Monday, August 8, 2016

Review - Winter's Child: A Retelling of "The Snow Queen"

Original Title: Winter's Child: A Retelling of "The Snow Queen"
Series: Once Upon a Time, #17
Author: Cameron Dokey
Published: September 3rd, 2009

Publisher: Simon Pulse

I had high expectations on this book, and though I liked it, I didn't love it.

On the one hand, the writing is beautiful, especially at the beginning. The way it describes de land of ice and snow where the Winter Child was born, and how she got her name, it's truly a fairy tale narration, and I loved it! Words there just painted such a beautiful picture, that it felt like there was truly magic in them. I loved the way it takes stories, and this one was my favourite line, look:

"Pick any time of the day or night and somewhere, everywhere, stories are being told. They overlap and flow across one another, then pull away again just as waves do upon a shore. It is this knack that stories have of rubbing up against one another that makes the world an interesting place, a place of greater possibility than it would be if we told our tales alone."

It truly captured what it means to write, and how it is impossible to tell all of the stories, because each one generates another, and from them, many others start and end, like with a river and its tributaries, all of them full of possibilities if we ask ourselves "what if?".

I loved the way the Winter Child is presented, with her appearance and her clothing, and the way she has to live to mend those hearts in which a sliver of her mother's ice mirror entered, healing them, and righting the wrong that will allow her to be herself again. Not the Winter Child, but simply the princess, the girl, someone without the titles that marked her entire life, who longed to be loved by herself, to find someone who could help her heal her own heart, and finally, have a name of her own and live a life without worrying about paying for her mother's negligence.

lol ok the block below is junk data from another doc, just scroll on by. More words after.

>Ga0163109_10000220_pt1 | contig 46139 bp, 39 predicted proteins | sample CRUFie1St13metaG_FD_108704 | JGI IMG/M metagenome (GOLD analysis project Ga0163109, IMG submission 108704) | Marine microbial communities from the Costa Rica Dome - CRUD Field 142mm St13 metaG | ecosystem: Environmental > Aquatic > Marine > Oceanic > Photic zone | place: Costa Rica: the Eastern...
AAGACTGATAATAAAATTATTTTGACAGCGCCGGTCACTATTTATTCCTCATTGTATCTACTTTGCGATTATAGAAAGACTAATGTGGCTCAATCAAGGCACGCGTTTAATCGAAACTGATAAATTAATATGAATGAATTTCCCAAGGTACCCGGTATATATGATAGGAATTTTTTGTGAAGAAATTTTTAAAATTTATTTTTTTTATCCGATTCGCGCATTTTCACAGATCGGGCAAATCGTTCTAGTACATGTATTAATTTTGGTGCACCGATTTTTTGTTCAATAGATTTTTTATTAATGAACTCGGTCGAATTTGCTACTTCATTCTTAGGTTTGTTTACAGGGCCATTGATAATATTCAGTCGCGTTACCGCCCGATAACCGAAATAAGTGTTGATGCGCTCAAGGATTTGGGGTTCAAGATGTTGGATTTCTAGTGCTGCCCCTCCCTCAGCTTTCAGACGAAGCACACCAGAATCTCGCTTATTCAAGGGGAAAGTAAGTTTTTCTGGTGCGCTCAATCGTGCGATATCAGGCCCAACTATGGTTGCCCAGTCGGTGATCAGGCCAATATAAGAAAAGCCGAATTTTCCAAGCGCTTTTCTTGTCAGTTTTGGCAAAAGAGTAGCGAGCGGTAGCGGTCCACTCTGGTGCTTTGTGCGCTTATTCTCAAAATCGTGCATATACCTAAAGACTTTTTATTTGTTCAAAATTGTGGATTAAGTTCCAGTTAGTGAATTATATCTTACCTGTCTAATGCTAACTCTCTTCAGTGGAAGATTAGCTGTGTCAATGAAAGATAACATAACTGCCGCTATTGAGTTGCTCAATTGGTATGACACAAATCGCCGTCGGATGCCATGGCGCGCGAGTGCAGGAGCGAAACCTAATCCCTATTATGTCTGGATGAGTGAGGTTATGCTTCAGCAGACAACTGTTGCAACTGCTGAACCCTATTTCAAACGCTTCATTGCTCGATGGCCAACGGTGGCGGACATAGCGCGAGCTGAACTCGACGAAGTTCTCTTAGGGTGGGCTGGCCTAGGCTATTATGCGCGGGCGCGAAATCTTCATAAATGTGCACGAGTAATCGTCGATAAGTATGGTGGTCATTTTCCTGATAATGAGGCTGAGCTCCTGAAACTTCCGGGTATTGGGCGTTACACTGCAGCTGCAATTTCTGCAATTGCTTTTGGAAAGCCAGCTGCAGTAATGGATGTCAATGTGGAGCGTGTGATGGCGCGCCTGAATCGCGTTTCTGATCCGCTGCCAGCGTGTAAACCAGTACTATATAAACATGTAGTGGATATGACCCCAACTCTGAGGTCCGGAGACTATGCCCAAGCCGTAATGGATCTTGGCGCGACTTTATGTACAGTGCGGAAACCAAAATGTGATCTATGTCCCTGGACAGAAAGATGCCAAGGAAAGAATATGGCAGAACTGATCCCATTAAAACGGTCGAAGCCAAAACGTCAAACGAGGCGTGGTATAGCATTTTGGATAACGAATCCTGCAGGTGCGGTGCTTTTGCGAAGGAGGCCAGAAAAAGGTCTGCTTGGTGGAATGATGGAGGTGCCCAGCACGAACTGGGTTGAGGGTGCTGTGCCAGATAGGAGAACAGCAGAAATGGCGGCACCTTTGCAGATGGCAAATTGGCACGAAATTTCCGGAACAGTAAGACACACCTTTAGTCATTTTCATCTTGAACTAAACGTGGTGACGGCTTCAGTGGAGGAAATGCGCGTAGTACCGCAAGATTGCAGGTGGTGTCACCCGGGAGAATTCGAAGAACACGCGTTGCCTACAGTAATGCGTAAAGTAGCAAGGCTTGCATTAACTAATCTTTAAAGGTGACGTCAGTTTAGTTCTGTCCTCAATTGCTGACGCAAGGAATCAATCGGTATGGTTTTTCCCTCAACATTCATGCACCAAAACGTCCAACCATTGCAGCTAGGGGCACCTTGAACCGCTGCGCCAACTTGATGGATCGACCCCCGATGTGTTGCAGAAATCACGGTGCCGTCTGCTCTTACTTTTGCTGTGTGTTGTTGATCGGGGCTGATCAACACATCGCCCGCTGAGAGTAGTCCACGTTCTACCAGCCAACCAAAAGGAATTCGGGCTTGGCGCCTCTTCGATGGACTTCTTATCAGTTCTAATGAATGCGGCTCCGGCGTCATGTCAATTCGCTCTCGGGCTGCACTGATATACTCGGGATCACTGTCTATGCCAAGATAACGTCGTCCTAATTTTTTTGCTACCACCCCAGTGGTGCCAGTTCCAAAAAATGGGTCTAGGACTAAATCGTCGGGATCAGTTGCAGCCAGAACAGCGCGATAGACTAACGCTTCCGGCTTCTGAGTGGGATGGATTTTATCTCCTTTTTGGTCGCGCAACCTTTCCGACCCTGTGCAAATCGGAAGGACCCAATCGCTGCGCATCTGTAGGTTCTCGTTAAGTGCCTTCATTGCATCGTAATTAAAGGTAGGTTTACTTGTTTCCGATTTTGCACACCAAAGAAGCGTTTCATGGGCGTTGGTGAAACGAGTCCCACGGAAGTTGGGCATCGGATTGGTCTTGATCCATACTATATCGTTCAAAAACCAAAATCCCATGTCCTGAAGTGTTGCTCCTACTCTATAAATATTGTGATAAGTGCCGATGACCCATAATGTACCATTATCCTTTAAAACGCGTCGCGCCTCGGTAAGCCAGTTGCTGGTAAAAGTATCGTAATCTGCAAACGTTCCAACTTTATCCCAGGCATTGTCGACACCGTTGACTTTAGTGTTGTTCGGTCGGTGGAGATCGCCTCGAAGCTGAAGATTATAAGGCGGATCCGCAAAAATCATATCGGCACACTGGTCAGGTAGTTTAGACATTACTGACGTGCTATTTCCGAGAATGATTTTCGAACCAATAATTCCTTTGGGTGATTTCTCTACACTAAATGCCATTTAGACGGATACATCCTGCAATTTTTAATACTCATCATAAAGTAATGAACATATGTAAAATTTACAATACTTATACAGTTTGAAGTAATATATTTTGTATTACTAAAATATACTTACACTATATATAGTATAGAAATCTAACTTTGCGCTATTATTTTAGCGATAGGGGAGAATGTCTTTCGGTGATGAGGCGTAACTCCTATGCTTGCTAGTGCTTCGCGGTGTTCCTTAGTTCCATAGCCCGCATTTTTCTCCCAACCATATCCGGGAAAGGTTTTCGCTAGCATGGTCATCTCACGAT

However, I felt this book had potential characters who could have added some action to the story, but at the end, they only appeared for one chapter, and then they were gone. Like Petra, the bandit girl, and the old lady in the forest. I think that the situations Grace lived with them could have been better developed, exploiting its potential. At least Petra taught her something useful, and she took a friend from their camp with her, the falcon. But with the old lady, she's gone as soon as she appears. Was her a witch? Only a harmless, lonely old woman? Or a magical creature from the forest disguised as a human being? We will never know. See what I mean?

And that ending, oh, my God. I mean, Kai and Deirdre's love is beautiful, the way Kai says he has truly loved her through her story, his entire life, and always believed she could heal and be herself again. I really wanted them to be happy together. But Grace! Her ending had me rolling my eyes. I know that in fairy tales, love grows fast, and is forever, but this was just too much. I mean, it was unexpected, yes, and I understood that Constantin truly gave his heart to Grace, because they spent a lot of time together. But he was a falcon, and she didn't know he was actually cursed; but yes, she accepted his proposal; I mean, she rejected Kai, a boy she knew her entire life, but accepted a stranger who spent most of his life as a bird! That doesn't make any sense for me (though I liked the fact that she could finally have a way to see what was beyond the horizon, after spending her whole life wanting to discover the world).

I did like the fact that Deirdre's heart healing didn't come from where I was expecting it. Kai's love changed her, but it wasn't his heart the one who matched hers, but Grace's, with her determination to find Kai without a path traced in front of her, who set off in the journey just as Deirdre did when she left her home to right her mother's wrong: without following a course, only putting one foot after the other, letting the road take her, instead the other way around. That was definitely a good twist.

Overall, it's a good book. I wasn't great, but it was ok, and it's worth the reading if you like fairy tales. I will read the rest of the retellings, that's for sure!


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